Poetry by Amy Wright from Cracker Sonnets
Jax Ovie Blows Perfect Smoke Rings in Farnham’s Musty Playhouse
Morning throttles Jax’s motor,
lowers her frost skirt for him,
if someone else’s bride. Let Lambs
work their way up class ladders
with Starter hats and Nikes, he
thinks when Colleen clicks past
ignoring catcalls, heels snapping concrete,
a jar of maraschino cherries jiggling, ready
to be tossed into her Alka-Seltzer
before she drops wasp-waisted onto the
stage apron, owing nothing to no man
and off all day tomorrow.
Daughertys Don’t Live like Whitfields
tucked under trucker caps, clambering
up fig boughs rapt by Kentucky racetracks’
but like migratory Arctic terns
who top Tew Knob and yodel out of earshot,
voices joyriding peaks and valleys.
No blue kite ducks their cottonwoods
only to nosedive tomato vines. No stuck
drawer is their laughter, whittled
albatross their suggestion box.
Blessed addicts with 24-hour drugstore panacea,
they sigh in recliners, lungs a euphonic accordion,
steady, fathomable, and absolute.
Eye of Every Storm
Fat Ehud sips ash, one knee cocked
on rusted bumpers, jabs elbows down Central
High hallways, bowls Star Williams into
lockers, unlit cigarette dribbling
scorn, denim jacket thrown
down with aplomb.
Motorcyle idling, prepped
to litter night’s oceanic pastures,
fingers snapping like pinged gravel
so that nothing about that town is the same
come morning, thirst’s slick stone
in a bedside Dixie cup, white crickets
nibbling horizon’s goblin rind.
Virginia Leabus’ Dreams Are Stuffed Chicken Wire Parading Promises
After two failed marriages, Virginia goes on
sauerkraut diets, splits hogsheads of molasses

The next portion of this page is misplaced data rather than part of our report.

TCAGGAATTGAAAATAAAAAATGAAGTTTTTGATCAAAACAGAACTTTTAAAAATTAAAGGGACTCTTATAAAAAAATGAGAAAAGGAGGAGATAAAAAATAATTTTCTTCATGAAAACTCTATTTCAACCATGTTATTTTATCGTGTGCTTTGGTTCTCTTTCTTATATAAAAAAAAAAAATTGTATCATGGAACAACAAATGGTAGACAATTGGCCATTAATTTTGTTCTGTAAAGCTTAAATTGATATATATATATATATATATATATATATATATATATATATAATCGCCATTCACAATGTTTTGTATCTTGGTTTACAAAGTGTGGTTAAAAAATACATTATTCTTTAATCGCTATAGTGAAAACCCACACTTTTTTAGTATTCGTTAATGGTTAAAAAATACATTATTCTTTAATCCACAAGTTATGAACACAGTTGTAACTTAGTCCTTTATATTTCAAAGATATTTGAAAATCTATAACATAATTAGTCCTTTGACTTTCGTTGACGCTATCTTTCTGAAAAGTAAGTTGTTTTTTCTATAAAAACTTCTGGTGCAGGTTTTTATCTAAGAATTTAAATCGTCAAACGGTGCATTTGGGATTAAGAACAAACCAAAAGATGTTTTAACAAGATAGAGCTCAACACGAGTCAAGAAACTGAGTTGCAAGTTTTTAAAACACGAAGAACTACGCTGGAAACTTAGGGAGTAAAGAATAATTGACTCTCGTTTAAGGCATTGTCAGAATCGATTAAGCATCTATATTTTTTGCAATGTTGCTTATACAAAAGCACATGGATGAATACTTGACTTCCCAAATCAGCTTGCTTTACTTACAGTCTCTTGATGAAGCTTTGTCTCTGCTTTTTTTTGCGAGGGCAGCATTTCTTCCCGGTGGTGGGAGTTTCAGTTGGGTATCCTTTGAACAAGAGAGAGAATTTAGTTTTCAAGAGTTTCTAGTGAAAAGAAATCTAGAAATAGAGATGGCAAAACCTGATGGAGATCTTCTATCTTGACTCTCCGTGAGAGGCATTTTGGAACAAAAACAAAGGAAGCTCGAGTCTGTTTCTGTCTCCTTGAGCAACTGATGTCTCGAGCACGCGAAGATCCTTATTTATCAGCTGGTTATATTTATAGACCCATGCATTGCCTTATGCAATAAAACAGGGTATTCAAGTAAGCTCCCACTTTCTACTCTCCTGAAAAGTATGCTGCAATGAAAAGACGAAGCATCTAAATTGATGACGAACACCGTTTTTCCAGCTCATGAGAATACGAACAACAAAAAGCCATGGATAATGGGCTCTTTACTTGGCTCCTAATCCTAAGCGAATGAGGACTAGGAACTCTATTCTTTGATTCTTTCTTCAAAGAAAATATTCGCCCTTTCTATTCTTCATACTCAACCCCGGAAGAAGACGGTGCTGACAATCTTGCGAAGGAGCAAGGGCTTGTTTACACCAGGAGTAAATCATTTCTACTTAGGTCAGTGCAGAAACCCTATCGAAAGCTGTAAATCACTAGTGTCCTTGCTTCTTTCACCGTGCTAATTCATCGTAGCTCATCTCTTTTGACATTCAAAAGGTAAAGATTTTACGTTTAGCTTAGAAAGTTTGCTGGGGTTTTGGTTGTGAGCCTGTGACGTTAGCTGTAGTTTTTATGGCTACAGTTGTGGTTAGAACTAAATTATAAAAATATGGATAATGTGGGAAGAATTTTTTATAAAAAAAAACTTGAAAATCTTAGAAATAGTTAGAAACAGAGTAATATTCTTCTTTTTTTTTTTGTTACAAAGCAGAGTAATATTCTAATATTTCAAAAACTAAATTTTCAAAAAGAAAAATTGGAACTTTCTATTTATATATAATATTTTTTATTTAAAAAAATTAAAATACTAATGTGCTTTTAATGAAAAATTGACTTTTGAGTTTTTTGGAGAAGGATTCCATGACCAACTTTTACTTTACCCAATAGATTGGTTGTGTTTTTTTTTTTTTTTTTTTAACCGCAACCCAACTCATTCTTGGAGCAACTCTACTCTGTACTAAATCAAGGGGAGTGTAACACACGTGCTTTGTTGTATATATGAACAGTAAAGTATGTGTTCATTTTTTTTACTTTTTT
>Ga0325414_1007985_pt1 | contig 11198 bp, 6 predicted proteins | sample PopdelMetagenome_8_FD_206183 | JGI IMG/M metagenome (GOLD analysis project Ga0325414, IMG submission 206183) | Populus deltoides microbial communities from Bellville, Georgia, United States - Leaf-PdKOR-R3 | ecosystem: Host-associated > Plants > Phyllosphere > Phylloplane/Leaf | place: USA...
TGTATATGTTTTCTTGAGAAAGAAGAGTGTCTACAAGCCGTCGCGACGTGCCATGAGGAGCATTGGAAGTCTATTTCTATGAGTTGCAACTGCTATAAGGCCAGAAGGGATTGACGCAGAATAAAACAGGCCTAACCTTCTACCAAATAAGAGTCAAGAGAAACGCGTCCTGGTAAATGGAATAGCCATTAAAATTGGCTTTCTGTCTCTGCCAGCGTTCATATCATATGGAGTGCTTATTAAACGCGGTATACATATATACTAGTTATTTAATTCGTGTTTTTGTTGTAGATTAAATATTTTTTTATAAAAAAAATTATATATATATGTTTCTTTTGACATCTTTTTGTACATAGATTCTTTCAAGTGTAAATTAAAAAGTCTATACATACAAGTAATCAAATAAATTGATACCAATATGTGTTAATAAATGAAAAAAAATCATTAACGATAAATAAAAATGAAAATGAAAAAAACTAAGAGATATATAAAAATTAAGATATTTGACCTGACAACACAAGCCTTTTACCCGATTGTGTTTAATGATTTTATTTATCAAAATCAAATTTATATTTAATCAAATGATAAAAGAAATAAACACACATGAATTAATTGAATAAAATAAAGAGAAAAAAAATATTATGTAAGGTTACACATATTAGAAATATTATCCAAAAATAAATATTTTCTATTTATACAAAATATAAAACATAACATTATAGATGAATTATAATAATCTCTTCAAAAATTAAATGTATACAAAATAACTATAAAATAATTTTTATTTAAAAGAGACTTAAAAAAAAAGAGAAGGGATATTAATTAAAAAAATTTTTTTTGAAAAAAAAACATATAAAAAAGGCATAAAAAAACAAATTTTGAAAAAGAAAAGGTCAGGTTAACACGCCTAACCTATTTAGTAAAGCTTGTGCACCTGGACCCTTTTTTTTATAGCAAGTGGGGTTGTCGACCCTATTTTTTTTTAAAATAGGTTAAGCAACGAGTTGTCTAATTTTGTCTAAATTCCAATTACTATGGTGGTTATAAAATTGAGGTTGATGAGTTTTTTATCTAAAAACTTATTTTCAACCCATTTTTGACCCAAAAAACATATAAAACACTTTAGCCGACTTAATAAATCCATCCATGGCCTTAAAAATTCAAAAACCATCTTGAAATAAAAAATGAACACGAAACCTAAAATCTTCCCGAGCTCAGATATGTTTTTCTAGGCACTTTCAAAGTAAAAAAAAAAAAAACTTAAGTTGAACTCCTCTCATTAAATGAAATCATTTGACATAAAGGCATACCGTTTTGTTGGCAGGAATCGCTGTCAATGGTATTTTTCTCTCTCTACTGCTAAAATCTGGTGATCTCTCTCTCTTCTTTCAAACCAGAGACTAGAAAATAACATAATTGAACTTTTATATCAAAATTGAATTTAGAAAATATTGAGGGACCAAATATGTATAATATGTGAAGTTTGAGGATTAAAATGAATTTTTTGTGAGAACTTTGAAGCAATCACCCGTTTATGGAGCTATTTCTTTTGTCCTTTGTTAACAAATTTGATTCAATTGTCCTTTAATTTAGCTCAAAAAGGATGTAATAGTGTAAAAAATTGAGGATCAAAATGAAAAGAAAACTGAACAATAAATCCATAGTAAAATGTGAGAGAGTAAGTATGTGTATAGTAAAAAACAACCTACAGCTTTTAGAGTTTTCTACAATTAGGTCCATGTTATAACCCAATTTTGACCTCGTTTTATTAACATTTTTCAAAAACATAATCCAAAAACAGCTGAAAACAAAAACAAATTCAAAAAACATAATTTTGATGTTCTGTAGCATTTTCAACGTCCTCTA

with Martha, shreds deeds. Her ribs
bowed pines under snow, her eyes flyspecked
windows in bright sun.
She hangs upturned bells and horseshoe talismans
of hope she may live beyond the life she was given,
pulls two beers clinking from the refrigerator,
a sleeve of light flaring in her dark apartment.
“What it means to have a woman’s body,”
she tells her daughter, “is to stand at the mouth of the cave
and be the cave. Bats flying out of it like hearts.”
Coralee Robbins Showers in the Dark
in clawfoot bathtubs, coos bless yous, raising
heron-blue fishermen with waved handkerchiefs.
Harried, she rear-ends a Civic on Jefferson,
drawls, bottom lip a curl of baler twine,
forgets to mind her dead, circles lakes and bonfires,
howls over slick-glazed, sweet-sauced carcasses,
which she fingertip-dabs with Wetnaps,
communing foremost with the holy
mackerels of deliciousness.
Bea Lineberry Doesn’t Deserve This. What Does It Mean to Deserve.
Bea renders the Beloved’s fat into Crisco,
pours her heart into the great collaborative
dumbwaiter, consoles herself with peppermint
toddies & Hershey’s syrup, toe trails sunset-pecked
barns’ slow fade, dreams in third person, gorges
mahogany bookcases with series romances, fasts
after backwoods church services until nothing
is ordinary or all things are.
Convoys Nucleate in Pizza Hut Parking Lots like Blue Angel Formations at an Air Show
Roy and Lynn play games like Barbara Is Electric
and I Am A Radio Song, Rumble in the Nurses’
Station, and Beg. They launder hands on mango-colored
hand towels after fixing the car. Always fixing
cars or produce stands or each other, so many Adcocks
have their windows tinted they have nearly conquered
happiness in the form of license plate identification,
which they frame in purple lights to find “Hankstr” and
“Lalabrd” and “Pandoo” across Vesuvian arrow-streaked
plains. They turn forty-five without Benedictine
in their cupboards, likening all such collectibles
to lint cakes one eventually learns to dispense with.